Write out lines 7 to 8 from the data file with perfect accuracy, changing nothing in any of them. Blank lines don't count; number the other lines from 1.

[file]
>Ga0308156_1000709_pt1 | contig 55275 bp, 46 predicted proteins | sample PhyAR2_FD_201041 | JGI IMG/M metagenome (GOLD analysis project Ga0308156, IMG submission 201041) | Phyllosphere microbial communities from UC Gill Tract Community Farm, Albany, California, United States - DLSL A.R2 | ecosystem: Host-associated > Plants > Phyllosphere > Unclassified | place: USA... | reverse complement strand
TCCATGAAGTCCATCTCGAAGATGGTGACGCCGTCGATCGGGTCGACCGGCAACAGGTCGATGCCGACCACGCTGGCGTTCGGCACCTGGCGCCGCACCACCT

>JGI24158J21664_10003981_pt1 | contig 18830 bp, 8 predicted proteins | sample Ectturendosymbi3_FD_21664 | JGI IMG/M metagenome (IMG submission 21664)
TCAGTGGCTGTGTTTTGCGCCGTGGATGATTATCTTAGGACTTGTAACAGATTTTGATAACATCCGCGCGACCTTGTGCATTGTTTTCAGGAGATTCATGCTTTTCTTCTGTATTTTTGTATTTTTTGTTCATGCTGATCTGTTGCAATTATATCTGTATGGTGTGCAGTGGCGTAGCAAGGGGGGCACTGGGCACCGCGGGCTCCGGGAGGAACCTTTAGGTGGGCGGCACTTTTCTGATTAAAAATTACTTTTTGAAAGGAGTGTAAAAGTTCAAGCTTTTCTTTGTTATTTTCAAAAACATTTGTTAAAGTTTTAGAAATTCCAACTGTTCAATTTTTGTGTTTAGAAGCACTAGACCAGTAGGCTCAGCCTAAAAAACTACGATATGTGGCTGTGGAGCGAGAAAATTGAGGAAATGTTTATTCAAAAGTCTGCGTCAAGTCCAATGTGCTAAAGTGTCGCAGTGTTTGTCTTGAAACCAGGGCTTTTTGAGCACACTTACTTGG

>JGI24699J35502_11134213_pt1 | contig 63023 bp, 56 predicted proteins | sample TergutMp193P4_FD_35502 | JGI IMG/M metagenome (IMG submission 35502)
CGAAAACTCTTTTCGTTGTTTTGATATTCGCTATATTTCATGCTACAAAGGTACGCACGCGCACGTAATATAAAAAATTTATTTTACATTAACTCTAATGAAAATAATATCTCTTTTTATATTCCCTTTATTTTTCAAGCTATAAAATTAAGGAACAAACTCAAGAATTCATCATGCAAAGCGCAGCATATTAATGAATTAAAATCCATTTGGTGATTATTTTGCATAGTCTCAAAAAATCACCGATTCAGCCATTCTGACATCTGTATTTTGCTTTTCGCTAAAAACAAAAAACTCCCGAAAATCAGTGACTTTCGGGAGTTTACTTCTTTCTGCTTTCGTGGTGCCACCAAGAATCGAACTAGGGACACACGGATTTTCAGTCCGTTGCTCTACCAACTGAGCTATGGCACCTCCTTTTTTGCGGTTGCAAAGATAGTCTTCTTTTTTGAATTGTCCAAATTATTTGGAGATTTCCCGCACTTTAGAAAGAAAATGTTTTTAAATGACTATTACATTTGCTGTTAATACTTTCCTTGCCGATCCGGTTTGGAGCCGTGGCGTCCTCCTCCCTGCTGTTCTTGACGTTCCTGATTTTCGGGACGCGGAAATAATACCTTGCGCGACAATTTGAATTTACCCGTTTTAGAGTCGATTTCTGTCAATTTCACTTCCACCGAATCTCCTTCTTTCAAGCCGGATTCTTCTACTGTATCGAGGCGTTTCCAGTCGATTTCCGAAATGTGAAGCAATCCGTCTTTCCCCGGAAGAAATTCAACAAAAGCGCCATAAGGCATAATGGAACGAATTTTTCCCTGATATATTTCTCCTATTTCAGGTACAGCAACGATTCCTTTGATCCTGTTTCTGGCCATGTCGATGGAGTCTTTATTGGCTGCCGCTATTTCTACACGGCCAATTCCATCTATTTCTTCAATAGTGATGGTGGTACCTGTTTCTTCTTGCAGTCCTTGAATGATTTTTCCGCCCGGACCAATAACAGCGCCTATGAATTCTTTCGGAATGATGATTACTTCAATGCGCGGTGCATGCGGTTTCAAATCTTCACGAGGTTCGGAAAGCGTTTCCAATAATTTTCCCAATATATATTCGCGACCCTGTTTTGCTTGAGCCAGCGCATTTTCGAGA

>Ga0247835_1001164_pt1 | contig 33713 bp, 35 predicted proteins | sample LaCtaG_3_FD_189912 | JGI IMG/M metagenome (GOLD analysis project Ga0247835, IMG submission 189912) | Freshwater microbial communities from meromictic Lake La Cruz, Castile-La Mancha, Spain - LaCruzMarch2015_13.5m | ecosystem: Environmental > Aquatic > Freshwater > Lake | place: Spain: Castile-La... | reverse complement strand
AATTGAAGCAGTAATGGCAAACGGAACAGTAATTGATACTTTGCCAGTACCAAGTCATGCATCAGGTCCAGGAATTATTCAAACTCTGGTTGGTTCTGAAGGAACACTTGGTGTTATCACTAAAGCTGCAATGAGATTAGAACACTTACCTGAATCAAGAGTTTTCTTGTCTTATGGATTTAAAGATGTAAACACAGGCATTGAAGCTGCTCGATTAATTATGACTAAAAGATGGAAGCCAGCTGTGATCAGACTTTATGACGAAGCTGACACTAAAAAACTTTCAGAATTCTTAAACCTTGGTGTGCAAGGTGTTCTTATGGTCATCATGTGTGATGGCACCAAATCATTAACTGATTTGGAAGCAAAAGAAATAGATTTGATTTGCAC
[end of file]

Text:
>Ga0247835_1001164_pt1 | contig 33713 bp, 35 predicted proteins | sample LaCtaG_3_FD_189912 | JGI IMG/M metagenome (GOLD analysis project Ga0247835, IMG submission 189912) | Freshwater microbial communities from meromictic Lake La Cruz, Castile-La Mancha, Spain - LaCruzMarch2015_13.5m | ecosystem: Environmental > Aquatic > Freshwater > Lake | place: Spain: Castile-La... | reverse complement strand
AATTGAAGCAGTAATGGCAAACGGAACAGTAATTGATACTTTGCCAGTACCAAGTCATGCATCAGGTCCAGGAATTATTCAAACTCTGGTTGGTTCTGAAGGAACACTTGGTGTTATCACTAAAGCTGCAATGAGATTAGAACACTTACCTGAATCAAGAGTTTTCTTGTCTTATGGATTTAAAGATGTAAACACAGGCATTGAAGCTGCTCGATTAATTATGACTAAAAGATGGAAGCCAGCTGTGATCAGACTTTATGACGAAGCTGACACTAAAAAACTTTCAGAATTCTTAAACCTTGGTGTGCAAGGTGTTCTTATGGTCATCATGTGTGATGGCACCAAATCATTAACTGATTTGGAAGCAAAAGAAATAGATTTGATTTGCAC